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HIPS Swing

The need for mobile security is pushing enterprises toward host intrusion prevention tools

2:10 PM -- Those dang end users. You've tried tying them up and chaining them down, but they still insist on straying from your corporate offices. It would be so much easier to secure their machines if they would just sit still.

Unfortunately, today's workforce is extremely mobile, and as remote and wireless technologies improve, it's becoming even more mobile every day. And that's why traditional intrusion prevention systems that sit behind the corporate firewall just aren't enough anymore.

In our latest edition of Dark Reading Insider, author John Sawyer offers an in-depth look at an emerging problem that could help solve the mobile security problem: host intrusion prevention systems (HIPS).

HIPS, an outgrowth of the old personal firewall, has come a long way in recent months. Today's HIPS products deliver not only traditional firewalling, but antivirus and anti-malware capabilities, content filtering, vulnerability assessment, and a variety of access control and management features. There are at least a dozen different vendors offering HIPS products, and the market is sure to heat up as major players such as Cisco, McAfee, and Symantec ramp up production of products they acquired from smaller vendors.

What makes HIPS any different from its predecessors, the enterprise IPS and the network IPS? Location, location, location. Unlike those other systems, which are primarily designed to protect users at fixed locations, HIPS resides on the client side, in a remote desktop or mobile laptop. It's protecting a single machine wherever it goes, and therefore isn't dependent on proximity to a local IPS. And because it's monitoring for intrusions on a single device, it's less prone to false positives than centralized systems that work for a whole range of users and devices.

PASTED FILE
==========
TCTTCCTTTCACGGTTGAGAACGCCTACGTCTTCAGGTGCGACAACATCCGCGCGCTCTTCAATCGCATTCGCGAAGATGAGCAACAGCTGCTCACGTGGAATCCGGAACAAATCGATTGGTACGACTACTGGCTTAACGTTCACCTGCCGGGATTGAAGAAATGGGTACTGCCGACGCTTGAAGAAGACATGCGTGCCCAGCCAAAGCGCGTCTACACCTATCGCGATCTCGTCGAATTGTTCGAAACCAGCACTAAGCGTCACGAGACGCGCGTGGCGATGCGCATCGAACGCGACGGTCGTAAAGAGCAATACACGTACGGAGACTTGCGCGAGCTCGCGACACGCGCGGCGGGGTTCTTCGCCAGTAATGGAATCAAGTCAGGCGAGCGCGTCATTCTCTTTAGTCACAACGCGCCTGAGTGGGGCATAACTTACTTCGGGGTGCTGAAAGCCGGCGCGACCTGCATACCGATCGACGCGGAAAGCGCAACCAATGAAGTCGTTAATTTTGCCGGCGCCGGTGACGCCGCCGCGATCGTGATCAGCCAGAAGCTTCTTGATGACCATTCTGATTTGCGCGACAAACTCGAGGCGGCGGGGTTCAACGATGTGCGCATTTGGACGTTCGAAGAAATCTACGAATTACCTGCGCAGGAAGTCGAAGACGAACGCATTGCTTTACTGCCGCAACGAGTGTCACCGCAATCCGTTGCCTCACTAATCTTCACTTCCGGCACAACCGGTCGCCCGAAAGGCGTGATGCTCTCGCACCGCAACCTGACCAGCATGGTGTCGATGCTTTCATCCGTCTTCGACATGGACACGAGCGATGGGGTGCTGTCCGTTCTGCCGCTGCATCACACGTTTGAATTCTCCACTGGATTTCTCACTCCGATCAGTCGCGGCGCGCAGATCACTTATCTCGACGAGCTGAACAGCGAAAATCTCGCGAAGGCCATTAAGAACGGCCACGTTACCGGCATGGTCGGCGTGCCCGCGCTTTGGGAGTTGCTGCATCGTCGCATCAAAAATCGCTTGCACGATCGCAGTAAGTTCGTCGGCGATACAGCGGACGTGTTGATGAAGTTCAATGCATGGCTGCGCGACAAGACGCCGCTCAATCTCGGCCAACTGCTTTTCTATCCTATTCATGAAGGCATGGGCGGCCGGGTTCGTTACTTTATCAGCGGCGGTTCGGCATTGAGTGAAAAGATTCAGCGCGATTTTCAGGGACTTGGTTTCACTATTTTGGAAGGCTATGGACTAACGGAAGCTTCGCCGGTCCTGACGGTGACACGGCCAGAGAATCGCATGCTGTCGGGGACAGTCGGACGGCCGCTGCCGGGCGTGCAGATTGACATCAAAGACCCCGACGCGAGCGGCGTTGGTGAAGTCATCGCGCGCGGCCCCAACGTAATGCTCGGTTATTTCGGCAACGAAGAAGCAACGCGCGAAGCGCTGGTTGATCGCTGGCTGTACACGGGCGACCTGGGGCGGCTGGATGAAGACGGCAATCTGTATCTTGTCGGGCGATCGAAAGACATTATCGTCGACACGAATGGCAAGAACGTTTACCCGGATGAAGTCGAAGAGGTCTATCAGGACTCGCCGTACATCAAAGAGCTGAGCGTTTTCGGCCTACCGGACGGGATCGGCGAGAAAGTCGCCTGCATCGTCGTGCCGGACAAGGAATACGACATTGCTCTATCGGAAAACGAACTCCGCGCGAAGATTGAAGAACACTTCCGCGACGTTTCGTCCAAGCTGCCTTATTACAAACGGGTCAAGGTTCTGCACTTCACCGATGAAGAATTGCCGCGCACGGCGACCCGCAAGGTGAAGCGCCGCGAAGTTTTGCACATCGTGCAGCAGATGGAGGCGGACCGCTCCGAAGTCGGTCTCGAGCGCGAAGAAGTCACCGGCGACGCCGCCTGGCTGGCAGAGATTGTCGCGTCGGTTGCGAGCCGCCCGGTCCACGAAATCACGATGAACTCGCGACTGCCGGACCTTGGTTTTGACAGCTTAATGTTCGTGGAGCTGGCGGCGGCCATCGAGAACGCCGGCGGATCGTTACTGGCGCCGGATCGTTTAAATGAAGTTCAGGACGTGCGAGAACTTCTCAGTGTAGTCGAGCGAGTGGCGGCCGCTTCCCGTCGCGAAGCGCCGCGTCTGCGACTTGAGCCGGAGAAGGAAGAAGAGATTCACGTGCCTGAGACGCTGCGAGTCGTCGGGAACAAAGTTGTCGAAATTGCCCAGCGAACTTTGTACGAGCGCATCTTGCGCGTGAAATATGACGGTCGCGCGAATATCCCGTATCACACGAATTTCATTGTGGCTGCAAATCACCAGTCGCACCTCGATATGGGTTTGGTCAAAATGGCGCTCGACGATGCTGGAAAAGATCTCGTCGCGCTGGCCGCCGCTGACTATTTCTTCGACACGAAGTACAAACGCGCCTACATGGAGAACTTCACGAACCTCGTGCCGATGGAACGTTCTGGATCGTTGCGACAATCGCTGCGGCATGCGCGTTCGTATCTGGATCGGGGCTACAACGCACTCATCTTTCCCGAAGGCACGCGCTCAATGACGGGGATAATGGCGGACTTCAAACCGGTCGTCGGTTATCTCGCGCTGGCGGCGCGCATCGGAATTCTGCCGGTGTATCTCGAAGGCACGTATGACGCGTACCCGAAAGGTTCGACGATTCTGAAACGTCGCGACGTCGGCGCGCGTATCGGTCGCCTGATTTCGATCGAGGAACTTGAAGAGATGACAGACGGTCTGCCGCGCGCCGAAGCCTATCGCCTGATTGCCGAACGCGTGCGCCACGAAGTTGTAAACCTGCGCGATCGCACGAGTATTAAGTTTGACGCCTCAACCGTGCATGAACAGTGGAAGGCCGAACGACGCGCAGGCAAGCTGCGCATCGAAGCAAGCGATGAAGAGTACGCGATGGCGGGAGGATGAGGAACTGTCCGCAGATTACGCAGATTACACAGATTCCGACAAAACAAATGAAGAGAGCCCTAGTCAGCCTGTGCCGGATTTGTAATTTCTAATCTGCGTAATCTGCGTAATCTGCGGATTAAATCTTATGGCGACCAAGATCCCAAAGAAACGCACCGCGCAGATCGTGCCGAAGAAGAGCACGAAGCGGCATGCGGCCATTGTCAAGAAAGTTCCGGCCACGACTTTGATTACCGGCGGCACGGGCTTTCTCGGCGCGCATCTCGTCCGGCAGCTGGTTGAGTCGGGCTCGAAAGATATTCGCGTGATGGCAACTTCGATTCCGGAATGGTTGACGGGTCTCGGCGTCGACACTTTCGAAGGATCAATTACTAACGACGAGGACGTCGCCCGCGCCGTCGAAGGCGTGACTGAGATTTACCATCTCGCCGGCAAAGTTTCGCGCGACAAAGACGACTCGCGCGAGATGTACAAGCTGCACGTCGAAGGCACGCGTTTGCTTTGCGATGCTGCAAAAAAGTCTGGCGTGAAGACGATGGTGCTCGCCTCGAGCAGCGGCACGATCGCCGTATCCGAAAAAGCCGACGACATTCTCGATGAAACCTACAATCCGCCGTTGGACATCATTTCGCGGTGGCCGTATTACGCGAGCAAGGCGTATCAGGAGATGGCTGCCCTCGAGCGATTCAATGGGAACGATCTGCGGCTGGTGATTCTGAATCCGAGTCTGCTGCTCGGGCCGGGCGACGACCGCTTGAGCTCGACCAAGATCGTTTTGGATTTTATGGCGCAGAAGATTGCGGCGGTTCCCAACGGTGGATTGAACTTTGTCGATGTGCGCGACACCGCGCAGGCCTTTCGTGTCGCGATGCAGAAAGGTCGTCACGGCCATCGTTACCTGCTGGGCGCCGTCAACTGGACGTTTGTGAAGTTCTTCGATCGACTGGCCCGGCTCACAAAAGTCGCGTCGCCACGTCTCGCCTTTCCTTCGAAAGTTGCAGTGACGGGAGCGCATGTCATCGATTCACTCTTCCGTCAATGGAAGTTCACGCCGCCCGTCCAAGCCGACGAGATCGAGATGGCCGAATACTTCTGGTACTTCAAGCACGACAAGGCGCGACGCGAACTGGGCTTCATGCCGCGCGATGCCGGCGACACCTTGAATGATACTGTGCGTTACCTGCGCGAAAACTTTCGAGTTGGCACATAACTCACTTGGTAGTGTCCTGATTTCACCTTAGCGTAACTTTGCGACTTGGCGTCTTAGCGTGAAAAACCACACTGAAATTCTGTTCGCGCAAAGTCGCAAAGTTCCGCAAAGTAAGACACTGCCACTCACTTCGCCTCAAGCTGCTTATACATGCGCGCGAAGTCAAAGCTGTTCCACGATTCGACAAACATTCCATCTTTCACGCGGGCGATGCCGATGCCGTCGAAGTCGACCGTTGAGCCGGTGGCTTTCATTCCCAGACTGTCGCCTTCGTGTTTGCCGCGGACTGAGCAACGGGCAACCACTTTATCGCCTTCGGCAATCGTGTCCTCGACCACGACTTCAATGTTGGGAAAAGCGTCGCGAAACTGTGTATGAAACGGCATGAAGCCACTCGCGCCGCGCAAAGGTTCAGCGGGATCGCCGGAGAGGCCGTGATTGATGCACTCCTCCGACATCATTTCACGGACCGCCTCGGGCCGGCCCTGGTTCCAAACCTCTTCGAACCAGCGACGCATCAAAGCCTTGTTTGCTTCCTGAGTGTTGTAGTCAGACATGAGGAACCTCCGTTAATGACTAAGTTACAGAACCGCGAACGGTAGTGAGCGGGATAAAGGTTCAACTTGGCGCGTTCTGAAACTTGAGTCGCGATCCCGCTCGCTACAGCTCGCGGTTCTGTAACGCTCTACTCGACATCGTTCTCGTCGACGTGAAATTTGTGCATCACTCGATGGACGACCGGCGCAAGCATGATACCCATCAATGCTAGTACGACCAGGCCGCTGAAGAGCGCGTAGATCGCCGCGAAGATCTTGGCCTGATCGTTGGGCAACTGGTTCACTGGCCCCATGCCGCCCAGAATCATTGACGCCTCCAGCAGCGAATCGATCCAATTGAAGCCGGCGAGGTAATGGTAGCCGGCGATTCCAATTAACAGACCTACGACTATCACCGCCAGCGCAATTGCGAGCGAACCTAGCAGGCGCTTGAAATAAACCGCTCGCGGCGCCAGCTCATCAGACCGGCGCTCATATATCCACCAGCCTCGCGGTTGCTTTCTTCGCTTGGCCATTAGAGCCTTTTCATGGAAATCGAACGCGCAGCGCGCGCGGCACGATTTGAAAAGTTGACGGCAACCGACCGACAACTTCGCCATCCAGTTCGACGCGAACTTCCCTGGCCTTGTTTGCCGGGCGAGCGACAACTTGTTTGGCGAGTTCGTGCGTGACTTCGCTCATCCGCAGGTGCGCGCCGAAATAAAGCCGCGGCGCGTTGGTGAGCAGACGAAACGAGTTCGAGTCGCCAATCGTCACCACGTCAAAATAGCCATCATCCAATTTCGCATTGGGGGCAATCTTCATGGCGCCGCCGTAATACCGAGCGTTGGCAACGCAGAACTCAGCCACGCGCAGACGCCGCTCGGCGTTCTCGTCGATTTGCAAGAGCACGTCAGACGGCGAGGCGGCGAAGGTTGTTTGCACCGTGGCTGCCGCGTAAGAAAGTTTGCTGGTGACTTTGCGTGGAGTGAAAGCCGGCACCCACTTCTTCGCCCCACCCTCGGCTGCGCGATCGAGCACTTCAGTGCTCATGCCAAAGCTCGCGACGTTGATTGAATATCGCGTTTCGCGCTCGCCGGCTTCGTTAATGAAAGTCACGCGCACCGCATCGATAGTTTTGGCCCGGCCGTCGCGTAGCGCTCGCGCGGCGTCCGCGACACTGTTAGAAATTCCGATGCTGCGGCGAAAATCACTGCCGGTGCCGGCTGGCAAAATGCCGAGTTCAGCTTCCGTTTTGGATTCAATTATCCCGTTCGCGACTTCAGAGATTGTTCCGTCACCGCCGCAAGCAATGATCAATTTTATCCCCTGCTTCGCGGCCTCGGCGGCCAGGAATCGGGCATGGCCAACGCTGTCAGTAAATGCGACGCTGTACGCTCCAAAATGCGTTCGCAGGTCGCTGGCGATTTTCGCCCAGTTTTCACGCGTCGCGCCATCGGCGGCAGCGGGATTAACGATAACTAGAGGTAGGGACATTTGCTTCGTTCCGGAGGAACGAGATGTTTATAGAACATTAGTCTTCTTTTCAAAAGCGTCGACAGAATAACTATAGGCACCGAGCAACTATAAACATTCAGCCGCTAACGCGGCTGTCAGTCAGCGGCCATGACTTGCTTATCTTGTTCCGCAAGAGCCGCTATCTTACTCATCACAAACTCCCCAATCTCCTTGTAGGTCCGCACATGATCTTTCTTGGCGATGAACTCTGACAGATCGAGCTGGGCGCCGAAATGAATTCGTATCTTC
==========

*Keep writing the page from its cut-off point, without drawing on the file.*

Sure, there are issues with emerging HIPS technology. One of them is the level of configuration required for the products, many of which require too much knowledge on the part of the end user. There's also the issue of network access control (NAC), which is designed to handle some of these remote security problems and may conflict with some HIPS features.

But these are issues that are eminently solvable, through greater automation of configuration and improved integration with NAC. In the long term, the benefits of putting the IPS on the host machine will outweigh its drawbacks.

Want to know more about the emerging class of HIPS products? Check out our new report. It offers not only a discussion of the technology, but a comparison of the vendors and products that offer it. If you're thinking about HIPS, this report might just help you find what you're looking for.

And put that bottle of Krazy Glue down. No matter what you do, those users aren't going to stay put.

— Tim Wilson, Site Editor, Dark Reading

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